W3C home > Mailing lists > Public > public-webappsec@w3.org > November 2014

Re: Clarification of CSP sandbox and workers

From: Anne van Kesteren <annevk@annevk.nl>
Date: Wed, 12 Nov 2014 09:45:40 +0100
Message-ID: <CADnb78ieKcTgQz7s06zrhSE3Z6edeuN502w6zPFoXuL5MTrf2Q@mail.gmail.com>
To: Deian Stefan <deian@cs.stanford.edu>
Cc: WebApps WG <public-webapps@w3.org>, WebAppSec WG <public-webappsec@w3.org>, Ian Hickson <ian@hixie.ch>
On Thu, Nov 6, 2014 at 5:10 AM, Deian Stefan <deian@cs.stanford.edu> wrote:
> I am implementing CSP for Workers in Firefox, but like to get a
> clarification on workers and the sandbox flag. Currently, a Worker can
> inherit or be accompanied by a CSP header. As written, the implications
> of the sandbox directive on the Worker context is not clear.
> [Following up on https://github.com/w3c/webappsec/issues/69]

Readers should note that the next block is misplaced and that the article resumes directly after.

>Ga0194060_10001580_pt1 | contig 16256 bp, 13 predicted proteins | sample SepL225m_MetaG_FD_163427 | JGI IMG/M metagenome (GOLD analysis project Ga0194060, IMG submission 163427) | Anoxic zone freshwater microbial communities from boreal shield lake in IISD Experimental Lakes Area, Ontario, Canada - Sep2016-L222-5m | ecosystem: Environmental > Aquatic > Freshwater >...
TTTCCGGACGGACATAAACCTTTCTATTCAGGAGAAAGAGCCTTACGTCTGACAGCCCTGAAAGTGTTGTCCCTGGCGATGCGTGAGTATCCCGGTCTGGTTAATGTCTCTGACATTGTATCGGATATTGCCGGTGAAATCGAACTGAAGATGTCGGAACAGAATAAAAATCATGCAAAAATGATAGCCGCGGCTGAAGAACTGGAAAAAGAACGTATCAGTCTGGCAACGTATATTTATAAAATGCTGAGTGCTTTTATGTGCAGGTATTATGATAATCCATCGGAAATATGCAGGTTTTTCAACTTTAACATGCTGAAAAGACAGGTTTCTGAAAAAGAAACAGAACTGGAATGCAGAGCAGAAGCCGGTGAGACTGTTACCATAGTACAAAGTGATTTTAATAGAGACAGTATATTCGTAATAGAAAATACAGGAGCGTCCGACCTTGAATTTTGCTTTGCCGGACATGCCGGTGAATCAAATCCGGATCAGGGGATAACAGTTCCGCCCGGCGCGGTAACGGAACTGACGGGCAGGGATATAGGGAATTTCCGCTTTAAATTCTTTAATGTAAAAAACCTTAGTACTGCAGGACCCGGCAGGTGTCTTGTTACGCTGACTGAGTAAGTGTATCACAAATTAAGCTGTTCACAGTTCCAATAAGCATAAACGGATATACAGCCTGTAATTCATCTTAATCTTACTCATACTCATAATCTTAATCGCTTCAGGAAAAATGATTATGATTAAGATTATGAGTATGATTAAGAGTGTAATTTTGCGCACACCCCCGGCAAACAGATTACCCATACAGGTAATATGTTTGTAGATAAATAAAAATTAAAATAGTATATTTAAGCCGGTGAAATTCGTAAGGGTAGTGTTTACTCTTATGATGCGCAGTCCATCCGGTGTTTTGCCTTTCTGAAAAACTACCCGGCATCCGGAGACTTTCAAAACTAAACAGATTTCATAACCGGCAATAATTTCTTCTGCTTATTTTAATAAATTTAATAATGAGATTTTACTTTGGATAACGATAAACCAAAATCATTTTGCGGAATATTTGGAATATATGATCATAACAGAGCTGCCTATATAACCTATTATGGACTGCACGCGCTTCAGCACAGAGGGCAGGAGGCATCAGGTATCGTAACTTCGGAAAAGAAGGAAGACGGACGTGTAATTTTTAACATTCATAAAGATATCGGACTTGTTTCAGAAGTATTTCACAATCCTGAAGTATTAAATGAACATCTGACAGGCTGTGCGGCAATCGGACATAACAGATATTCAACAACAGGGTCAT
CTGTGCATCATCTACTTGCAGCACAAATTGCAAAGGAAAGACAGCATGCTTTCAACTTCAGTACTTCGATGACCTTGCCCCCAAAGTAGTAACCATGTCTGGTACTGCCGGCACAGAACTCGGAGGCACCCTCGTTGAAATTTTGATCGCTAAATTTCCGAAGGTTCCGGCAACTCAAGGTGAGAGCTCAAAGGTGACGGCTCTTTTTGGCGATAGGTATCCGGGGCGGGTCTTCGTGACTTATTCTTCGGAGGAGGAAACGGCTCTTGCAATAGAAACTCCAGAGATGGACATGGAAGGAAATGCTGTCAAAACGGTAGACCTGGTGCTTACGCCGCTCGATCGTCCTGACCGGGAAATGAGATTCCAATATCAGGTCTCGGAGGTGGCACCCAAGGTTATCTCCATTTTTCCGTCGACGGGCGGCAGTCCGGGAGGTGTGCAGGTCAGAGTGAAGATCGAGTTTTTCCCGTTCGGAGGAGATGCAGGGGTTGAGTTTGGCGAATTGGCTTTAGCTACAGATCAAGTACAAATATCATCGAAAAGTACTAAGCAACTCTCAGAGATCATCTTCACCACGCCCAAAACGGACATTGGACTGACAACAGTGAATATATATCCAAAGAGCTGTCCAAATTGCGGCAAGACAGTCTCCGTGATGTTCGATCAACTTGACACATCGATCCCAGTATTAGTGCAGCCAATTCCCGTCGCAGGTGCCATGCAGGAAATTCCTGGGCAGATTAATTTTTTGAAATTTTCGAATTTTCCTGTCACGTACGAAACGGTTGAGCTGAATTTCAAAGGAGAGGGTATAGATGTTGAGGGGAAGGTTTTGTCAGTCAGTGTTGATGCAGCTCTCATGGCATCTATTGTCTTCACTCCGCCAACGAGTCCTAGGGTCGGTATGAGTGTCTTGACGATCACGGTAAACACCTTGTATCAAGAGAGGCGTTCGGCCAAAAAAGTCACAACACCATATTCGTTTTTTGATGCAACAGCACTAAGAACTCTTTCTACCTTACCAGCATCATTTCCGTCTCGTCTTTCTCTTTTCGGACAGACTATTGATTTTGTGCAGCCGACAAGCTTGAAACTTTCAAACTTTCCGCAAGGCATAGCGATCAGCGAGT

> Arguably most of the sandbox flags don't make sense for Workers, but the
> empty directive (i.e., just sandbox) and sandbox allow-same-origin can
> have reasonable semantics.  So, if a Worker inherits the CSP from the
> owner document (or parent worker in later specs) or is accompanied by a
> CSP header which has the 'sandbox' directive, should the worker script's
> origin be set to a unique origin?  Or should we just ignore (and
> appropriately warn about) the sandbox flag for Workers and address the
> need for sandboxed Workers separately?

This would affect what a worker can fetch, what storage it has access
to, and which permissions it has (e.g. can it display a notification).
Might be an interesting way to run untrusted code.

But if we are going to do something like this Ian would have to define
how the sandbox directives affect a worker environment.

Received on Wednesday, 12 November 2014 08:46:08 UTC

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